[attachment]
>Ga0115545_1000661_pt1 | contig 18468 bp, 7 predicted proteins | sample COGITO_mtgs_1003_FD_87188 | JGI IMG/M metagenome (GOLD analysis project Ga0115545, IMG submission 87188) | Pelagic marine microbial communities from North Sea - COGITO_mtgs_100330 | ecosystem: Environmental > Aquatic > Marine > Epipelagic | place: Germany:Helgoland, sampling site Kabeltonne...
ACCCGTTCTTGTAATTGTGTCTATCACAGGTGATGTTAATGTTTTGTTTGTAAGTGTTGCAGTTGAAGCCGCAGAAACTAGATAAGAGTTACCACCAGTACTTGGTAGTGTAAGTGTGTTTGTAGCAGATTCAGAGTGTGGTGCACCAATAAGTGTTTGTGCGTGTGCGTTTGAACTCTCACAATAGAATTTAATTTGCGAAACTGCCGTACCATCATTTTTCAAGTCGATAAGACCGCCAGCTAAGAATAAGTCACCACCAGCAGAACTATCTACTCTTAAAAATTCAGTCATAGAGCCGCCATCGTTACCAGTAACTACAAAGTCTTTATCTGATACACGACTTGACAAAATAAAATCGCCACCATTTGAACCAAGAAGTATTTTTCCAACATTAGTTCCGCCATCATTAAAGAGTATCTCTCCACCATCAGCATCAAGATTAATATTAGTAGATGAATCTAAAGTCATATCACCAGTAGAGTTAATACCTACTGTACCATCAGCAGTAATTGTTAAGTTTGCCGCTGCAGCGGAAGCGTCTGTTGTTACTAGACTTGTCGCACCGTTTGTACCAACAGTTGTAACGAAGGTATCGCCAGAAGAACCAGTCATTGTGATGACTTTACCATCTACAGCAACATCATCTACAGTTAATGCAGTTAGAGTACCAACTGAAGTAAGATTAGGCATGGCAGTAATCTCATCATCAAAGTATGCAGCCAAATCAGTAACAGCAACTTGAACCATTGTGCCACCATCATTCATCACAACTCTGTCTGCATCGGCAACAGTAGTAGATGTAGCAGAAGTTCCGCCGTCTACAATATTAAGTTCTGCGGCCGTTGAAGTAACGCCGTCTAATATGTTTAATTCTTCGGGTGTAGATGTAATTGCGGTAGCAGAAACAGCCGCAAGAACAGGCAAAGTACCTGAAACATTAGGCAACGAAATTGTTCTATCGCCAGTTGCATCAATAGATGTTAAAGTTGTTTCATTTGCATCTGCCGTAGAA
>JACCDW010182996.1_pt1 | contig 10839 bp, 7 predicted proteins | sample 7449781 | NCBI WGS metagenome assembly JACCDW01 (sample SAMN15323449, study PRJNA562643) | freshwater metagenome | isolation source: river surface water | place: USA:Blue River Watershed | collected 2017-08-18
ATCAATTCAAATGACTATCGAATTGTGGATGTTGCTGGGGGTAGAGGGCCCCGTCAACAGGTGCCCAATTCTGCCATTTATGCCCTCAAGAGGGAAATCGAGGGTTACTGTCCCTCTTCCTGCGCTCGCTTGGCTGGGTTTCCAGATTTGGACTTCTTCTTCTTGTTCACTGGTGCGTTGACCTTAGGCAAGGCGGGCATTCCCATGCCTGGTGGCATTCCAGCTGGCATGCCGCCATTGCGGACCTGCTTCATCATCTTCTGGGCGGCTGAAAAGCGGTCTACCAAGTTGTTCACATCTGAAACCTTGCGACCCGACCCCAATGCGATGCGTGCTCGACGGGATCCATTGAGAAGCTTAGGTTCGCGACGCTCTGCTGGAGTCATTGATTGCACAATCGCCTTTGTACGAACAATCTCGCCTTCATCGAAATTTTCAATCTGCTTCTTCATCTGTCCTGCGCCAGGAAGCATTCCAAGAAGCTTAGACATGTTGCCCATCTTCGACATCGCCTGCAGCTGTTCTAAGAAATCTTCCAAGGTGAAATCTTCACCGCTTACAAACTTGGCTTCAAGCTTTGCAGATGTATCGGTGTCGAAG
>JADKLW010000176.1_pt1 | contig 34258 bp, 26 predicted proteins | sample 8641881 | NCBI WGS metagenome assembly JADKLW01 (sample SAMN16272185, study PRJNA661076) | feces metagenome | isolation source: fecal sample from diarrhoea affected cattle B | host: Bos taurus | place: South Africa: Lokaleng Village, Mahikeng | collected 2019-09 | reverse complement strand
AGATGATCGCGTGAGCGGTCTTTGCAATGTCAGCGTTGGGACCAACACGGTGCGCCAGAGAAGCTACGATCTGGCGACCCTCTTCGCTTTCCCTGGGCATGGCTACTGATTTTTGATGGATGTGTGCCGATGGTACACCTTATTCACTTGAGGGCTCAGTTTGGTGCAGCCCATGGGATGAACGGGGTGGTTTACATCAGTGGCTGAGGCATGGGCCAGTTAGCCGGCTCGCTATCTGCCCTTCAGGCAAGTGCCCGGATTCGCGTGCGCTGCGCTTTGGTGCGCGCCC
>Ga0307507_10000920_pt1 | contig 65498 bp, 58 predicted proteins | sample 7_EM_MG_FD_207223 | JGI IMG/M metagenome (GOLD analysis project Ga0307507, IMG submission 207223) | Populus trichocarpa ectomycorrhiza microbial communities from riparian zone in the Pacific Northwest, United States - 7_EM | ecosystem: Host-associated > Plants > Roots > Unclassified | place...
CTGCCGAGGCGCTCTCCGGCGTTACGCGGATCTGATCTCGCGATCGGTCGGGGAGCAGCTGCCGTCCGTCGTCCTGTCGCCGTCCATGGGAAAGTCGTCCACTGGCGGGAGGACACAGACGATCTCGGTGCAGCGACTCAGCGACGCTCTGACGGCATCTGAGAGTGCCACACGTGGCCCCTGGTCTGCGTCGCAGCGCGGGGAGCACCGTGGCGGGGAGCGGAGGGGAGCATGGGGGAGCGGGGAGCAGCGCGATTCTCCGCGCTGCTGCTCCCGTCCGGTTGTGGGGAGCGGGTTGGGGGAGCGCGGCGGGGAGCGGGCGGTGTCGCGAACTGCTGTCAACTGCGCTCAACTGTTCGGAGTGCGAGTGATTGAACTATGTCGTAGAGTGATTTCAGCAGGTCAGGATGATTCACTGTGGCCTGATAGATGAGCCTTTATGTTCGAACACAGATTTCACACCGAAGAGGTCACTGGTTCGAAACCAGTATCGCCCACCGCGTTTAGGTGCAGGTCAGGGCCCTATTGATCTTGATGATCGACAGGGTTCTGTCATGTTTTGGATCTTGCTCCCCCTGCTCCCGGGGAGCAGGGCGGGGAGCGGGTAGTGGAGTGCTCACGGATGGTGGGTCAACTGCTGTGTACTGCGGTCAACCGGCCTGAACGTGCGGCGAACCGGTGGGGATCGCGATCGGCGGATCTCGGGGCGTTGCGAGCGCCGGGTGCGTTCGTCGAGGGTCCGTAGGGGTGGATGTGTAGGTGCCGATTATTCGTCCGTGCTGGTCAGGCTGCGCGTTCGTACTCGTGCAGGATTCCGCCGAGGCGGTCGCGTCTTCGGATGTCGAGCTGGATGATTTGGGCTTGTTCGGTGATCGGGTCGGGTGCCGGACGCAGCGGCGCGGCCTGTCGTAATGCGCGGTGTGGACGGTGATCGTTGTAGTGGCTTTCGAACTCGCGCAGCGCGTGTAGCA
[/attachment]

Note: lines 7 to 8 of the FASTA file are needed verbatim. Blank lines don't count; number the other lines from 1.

>Ga0307507_10000920_pt1 | contig 65498 bp, 58 predicted proteins | sample 7_EM_MG_FD_207223 | JGI IMG/M metagenome (GOLD analysis project Ga0307507, IMG submission 207223) | Populus trichocarpa ectomycorrhiza microbial communities from riparian zone in the Pacific Northwest, United States - 7_EM | ecosystem: Host-associated > Plants > Roots > Unclassified | place...
CTGCCGAGGCGCTCTCCGGCGTTACGCGGATCTGATCTCGCGATCGGTCGGGGAGCAGCTGCCGTCCGTCGTCCTGTCGCCGTCCATGGGAAAGTCGTCCACTGGCGGGAGGACACAGACGATCTCGGTGCAGCGACTCAGCGACGCTCTGACGGCATCTGAGAGTGCCACACGTGGCCCCTGGTCTGCGTCGCAGCGCGGGGAGCACCGTGGCGGGGAGCGGAGGGGAGCATGGGGGAGCGGGGAGCAGCGCGATTCTCCGCGCTGCTGCTCCCGTCCGGTTGTGGGGAGCGGGTTGGGGGAGCGCGGCGGGGAGCGGGCGGTGTCGCGAACTGCTGTCAACTGCGCTCAACTGTTCGGAGTGCGAGTGATTGAACTATGTCGTAGAGTGATTTCAGCAGGTCAGGATGATTCACTGTGGCCTGATAGATGAGCCTTTATGTTCGAACACAGATTTCACACCGAAGAGGTCACTGGTTCGAAACCAGTATCGCCCACCGCGTTTAGGTGCAGGTCAGGGCCCTATTGATCTTGATGATCGACAGGGTTCTGTCATGTTTTGGATCTTGCTCCCCCTGCTCCCGGGGAGCAGGGCGGGGAGCGGGTAGTGGAGTGCTCACGGATGGTGGGTCAACTGCTGTGTACTGCGGTCAACCGGCCTGAACGTGCGGCGAACCGGTGGGGATCGCGATCGGCGGATCTCGGGGCGTTGCGAGCGCCGGGTGCGTTCGTCGAGGGTCCGTAGGGGTGGATGTGTAGGTGCCGATTATTCGTCCGTGCTGGTCAGGCTGCGCGTTCGTACTCGTGCAGGATTCCGCCGAGGCGGTCGCGTCTTCGGATGTCGAGCTGGATGATTTGGGCTTGTTCGGTGATCGGGTCGGGTGCCGGACGCAGCGGCGCGGCCTGTCGTAATGCGCGGTGTGGACGGTGATCGTTGTAGTGGCTTTCGAACTCGCGCAGCGCGTGTAGCA